In Chrome Versus Android, Chrome Wins

John Gruber:

So this is weird. Back when Chromecast was announced, I wrote that it doesn’t do something that Google made it seem like it did — stream video directly from your phone (or tablet) like AirPlay. But then it ends up it was capable of something like AirPlay, but it required a third-party app, so I linked to it.

But now Google has removed the API that made this possible. I don’t get it. I mean, no one loves to make “open always wins” jokes at Google’s expense like I do — I really enjoy pointing out the instances where Google, the self-professed corporate king of openness really isn’t open at all. But here I just don’t get it. Why block this? What am I missing?

I love Gruber, but I think his confusion (and he’s hardly alone) is a great example of what I wrote when the Chromecast was announced:

The surest route to befuddlement in the tech industry is comparing a vertical player, like Apple, with a horizontal one, like Google.

Vertical players typically monetize through hardware, only serve a subset of users, and any services they provide are exclusive to their devices. Horizontal players, on the other hand, monetize through subscriptions or ads, and seek to serve all users across all devices.

Start with Apple and Airplay: Apple makes money by selling iPhones and iPads, ergo, Apple TV’s best feature – Airplay – makes iPhones and iPads better and helps lock you in to iOS. To put it another way, the end goal is more iPads and iPhones, and Apple TV’s feature set flows from that.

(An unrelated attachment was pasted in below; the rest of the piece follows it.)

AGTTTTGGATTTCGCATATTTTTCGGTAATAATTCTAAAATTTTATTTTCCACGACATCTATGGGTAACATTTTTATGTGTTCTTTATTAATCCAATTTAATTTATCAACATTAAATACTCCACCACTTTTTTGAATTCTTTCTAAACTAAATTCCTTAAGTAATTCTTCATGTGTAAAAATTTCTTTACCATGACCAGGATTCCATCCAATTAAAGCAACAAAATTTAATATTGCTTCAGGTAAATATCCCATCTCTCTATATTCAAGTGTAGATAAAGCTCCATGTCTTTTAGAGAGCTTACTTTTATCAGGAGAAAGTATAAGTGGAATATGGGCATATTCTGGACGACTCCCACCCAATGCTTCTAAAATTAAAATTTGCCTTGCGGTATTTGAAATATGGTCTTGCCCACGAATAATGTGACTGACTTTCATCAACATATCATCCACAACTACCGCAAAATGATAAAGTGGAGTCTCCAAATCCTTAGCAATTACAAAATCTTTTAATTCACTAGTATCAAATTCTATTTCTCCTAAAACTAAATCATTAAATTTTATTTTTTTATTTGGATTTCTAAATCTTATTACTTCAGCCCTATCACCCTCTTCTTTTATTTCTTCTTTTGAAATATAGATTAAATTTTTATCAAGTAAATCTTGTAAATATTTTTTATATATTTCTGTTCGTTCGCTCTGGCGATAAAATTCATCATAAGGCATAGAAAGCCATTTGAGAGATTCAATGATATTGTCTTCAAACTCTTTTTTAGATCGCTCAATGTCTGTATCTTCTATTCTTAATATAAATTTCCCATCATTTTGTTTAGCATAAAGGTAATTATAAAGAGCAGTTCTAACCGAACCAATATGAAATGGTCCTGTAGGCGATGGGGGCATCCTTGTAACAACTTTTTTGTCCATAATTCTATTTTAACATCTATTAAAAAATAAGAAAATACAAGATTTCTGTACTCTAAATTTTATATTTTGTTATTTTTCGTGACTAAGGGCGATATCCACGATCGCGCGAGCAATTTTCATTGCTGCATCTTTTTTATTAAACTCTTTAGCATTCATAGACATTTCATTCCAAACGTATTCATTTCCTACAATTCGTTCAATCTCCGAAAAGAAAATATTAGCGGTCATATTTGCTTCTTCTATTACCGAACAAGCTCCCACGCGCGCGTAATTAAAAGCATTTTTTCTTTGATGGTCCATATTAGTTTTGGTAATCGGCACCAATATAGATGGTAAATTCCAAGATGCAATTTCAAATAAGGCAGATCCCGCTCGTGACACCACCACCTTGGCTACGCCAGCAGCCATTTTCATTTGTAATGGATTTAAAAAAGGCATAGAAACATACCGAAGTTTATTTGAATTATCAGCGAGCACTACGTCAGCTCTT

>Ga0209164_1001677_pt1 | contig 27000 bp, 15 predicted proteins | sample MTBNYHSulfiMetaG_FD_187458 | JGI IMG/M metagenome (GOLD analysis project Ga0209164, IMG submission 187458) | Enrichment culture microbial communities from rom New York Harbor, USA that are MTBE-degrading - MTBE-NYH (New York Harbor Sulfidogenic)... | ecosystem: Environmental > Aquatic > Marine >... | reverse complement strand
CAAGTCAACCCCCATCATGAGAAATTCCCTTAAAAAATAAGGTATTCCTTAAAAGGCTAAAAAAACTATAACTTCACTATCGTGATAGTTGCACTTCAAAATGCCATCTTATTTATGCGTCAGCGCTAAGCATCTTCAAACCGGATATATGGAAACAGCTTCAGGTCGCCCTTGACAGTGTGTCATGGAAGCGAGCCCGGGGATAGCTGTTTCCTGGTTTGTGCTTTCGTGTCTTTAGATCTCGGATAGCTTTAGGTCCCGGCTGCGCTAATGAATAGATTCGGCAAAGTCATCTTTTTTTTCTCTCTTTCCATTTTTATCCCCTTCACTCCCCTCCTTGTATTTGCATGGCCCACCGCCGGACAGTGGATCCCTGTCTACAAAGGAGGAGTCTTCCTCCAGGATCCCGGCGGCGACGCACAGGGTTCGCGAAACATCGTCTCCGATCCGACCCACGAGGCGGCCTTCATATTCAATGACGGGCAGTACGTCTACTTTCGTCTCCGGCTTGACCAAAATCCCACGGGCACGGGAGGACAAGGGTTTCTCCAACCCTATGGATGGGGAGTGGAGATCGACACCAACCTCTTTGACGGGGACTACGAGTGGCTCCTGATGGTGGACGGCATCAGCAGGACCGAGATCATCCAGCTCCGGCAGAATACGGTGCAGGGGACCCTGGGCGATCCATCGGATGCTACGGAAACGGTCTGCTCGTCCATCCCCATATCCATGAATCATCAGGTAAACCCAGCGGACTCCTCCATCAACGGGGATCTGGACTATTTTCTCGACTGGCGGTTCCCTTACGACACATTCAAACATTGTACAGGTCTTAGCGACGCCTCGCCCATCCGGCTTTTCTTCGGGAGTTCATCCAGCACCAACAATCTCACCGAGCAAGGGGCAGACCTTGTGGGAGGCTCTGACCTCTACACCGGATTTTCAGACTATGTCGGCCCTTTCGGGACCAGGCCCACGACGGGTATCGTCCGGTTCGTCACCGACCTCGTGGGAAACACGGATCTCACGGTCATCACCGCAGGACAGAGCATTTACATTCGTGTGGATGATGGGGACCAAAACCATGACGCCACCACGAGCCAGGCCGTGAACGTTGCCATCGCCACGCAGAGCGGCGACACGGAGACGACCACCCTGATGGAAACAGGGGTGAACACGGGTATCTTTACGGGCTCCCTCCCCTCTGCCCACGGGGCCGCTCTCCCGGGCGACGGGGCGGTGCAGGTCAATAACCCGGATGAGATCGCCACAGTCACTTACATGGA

Android, though, is not an end, but a means. As I wrote in The Android Detour:

For Google, Android was a detour from their focus on owning and dominating web services; it ensured that those services would be freely accessible in this new world of computing, including on the iPhones and iPads that were used liberally in nearly every keynote demo. And, now that Android is successful, Google is back to focusing on “the best of Google”.

I added in Understanding Google:

One could make the argument that Google can no longer control Android. I would contend they don’t even want to. In fact, that was the point. No one company will ever control mobile (or a great many other things that will run some variant of Android), but all mobile devices will access the web.

Given this, Google doesn’t have a particularly pressing motivation to ensure that Chromecast’s feature set makes Android better. And so, the original lack of “Airplay for Android” is no big deal.

Still, why block this app?

Most obviously, as Aaron Pressman points out,1 this is (real) beta software.

Beyond that, though, the app is potentially an affront to some of Google’s best customers/advertisers/partners. No one in the TV business has any interest in unbundling pay TV (note that all of the recent AppleTV channel additions require a pay-TV subscription), and Google has learned – painfully – that running an end around content providers is a sure route to disaster.

In short, Google does care about Chrome and about getting it on every screen, and thus would (gladly) sacrifice Android and its user experience.

Note: I read Google’s statement as mostly true; that said, if and when an SDK comes out, I bet it gives content owners the same right to not allow Airplay that iOS does.

This article was updated to add the point about beta software and, relatedly, soften the content angle language.

  1. And as I should have noted in the original version of the article